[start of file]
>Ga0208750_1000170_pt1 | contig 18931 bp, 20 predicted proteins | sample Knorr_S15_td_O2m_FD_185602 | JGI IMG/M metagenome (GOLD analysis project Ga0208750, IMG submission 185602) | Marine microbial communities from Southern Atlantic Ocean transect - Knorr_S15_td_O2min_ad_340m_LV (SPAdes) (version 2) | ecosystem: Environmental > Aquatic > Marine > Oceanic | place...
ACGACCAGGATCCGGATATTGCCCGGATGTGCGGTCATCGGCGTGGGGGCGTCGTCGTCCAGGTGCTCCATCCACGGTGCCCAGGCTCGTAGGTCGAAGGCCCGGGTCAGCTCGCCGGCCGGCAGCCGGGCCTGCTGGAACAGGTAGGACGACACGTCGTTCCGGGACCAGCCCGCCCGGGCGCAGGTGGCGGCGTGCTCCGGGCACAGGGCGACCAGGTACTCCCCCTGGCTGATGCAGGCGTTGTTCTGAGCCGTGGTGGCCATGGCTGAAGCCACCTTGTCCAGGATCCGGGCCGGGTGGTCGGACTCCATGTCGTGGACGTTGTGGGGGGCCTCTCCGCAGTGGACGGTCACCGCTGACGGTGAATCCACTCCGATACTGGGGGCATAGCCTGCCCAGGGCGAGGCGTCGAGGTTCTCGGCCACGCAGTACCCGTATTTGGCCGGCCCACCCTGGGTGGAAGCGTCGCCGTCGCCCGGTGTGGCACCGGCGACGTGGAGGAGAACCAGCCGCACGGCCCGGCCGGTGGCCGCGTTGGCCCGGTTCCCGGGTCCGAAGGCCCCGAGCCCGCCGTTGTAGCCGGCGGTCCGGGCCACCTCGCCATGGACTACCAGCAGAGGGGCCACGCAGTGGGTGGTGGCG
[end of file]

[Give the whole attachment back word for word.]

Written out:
>Ga0208750_1000170_pt1 | contig 18931 bp, 20 predicted proteins | sample Knorr_S15_td_O2m_FD_185602 | JGI IMG/M metagenome (GOLD analysis project Ga0208750, IMG submission 185602) | Marine microbial communities from Southern Atlantic Ocean transect - Knorr_S15_td_O2min_ad_340m_LV (SPAdes) (version 2) | ecosystem: Environmental > Aquatic > Marine > Oceanic | place...
ACGACCAGGATCCGGATATTGCCCGGATGTGCGGTCATCGGCGTGGGGGCGTCGTCGTCCAGGTGCTCCATCCACGGTGCCCAGGCTCGTAGGTCGAAGGCCCGGGTCAGCTCGCCGGCCGGCAGCCGGGCCTGCTGGAACAGGTAGGACGACACGTCGTTCCGGGACCAGCCCGCCCGGGCGCAGGTGGCGGCGTGCTCCGGGCACAGGGCGACCAGGTACTCCCCCTGGCTGATGCAGGCGTTGTTCTGAGCCGTGGTGGCCATGGCTGAAGCCACCTTGTCCAGGATCCGGGCCGGGTGGTCGGACTCCATGTCGTGGACGTTGTGGGGGGCCTCTCCGCAGTGGACGGTCACCGCTGACGGTGAATCCACTCCGATACTGGGGGCATAGCCTGCCCAGGGCGAGGCGTCGAGGTTCTCGGCCACGCAGTACCCGTATTTGGCCGGCCCACCCTGGGTGGAAGCGTCGCCGTCGCCCGGTGTGGCACCGGCGACGTGGAGGAGAACCAGCCGCACGGCCCGGCCGGTGGCCGCGTTGGCCCGGTTCCCGGGTCCGAAGGCCCCGAGCCCGCCGTTGTAGCCGGCGGTCCGGGCCACCTCGCCATGGACTACCAGCAGAGGGGCCACGCAGTGGGTGGTGGCG